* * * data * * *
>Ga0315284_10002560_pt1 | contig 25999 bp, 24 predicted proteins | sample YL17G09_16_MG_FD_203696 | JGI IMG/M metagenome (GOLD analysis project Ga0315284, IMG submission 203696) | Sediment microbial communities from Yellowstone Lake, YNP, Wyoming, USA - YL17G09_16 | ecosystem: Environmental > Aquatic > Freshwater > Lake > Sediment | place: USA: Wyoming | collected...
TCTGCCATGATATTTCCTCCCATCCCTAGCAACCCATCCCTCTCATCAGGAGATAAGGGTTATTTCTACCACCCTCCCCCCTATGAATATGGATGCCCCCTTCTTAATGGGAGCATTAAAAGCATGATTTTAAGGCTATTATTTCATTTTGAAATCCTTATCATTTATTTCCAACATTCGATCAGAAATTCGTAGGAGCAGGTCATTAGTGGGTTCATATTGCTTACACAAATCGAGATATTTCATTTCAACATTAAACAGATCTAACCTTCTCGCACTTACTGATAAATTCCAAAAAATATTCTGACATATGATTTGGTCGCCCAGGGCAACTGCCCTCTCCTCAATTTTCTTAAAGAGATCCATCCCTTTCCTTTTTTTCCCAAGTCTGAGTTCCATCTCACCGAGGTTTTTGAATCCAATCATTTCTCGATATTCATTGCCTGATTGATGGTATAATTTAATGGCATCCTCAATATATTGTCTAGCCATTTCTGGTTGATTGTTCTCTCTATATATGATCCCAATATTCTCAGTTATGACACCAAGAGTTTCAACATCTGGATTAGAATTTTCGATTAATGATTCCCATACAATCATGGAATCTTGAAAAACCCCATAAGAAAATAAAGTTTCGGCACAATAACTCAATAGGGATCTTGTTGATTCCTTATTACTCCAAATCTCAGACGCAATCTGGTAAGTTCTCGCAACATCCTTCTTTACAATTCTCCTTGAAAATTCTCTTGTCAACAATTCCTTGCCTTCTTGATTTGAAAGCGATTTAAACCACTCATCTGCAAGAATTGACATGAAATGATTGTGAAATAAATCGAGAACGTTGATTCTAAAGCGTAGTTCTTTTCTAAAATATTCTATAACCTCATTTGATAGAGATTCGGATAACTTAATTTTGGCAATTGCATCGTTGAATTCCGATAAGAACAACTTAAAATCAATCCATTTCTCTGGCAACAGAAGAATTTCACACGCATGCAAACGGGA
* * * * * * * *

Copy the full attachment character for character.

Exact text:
>Ga0315284_10002560_pt1 | contig 25999 bp, 24 predicted proteins | sample YL17G09_16_MG_FD_203696 | JGI IMG/M metagenome (GOLD analysis project Ga0315284, IMG submission 203696) | Sediment microbial communities from Yellowstone Lake, YNP, Wyoming, USA - YL17G09_16 | ecosystem: Environmental > Aquatic > Freshwater > Lake > Sediment | place: USA: Wyoming | collected...
TCTGCCATGATATTTCCTCCCATCCCTAGCAACCCATCCCTCTCATCAGGAGATAAGGGTTATTTCTACCACCCTCCCCCCTATGAATATGGATGCCCCCTTCTTAATGGGAGCATTAAAAGCATGATTTTAAGGCTATTATTTCATTTTGAAATCCTTATCATTTATTTCCAACATTCGATCAGAAATTCGTAGGAGCAGGTCATTAGTGGGTTCATATTGCTTACACAAATCGAGATATTTCATTTCAACATTAAACAGATCTAACCTTCTCGCACTTACTGATAAATTCCAAAAAATATTCTGACATATGATTTGGTCGCCCAGGGCAACTGCCCTCTCCTCAATTTTCTTAAAGAGATCCATCCCTTTCCTTTTTTTCCCAAGTCTGAGTTCCATCTCACCGAGGTTTTTGAATCCAATCATTTCTCGATATTCATTGCCTGATTGATGGTATAATTTAATGGCATCCTCAATATATTGTCTAGCCATTTCTGGTTGATTGTTCTCTCTATATATGATCCCAATATTCTCAGTTATGACACCAAGAGTTTCAACATCTGGATTAGAATTTTCGATTAATGATTCCCATACAATCATGGAATCTTGAAAAACCCCATAAGAAAATAAAGTTTCGGCACAATAACTCAATAGGGATCTTGTTGATTCCTTATTACTCCAAATCTCAGACGCAATCTGGTAAGTTCTCGCAACATCCTTCTTTACAATTCTCCTTGAAAATTCTCTTGTCAACAATTCCTTGCCTTCTTGATTTGAAAGCGATTTAAACCACTCATCTGCAAGAATTGACATGAAATGATTGTGAAATAAATCGAGAACGTTGATTCTAAAGCGTAGTTCTTTTCTAAAATATTCTATAACCTCATTTGATAGAGATTCGGATAACTTAATTTTGGCAATTGCATCGTTGAATTCCGATAAGAACAACTTAAAATCAATCCATTTCTCTGGCAACAGAAGAATTTCACACGCATGCAAACGGGA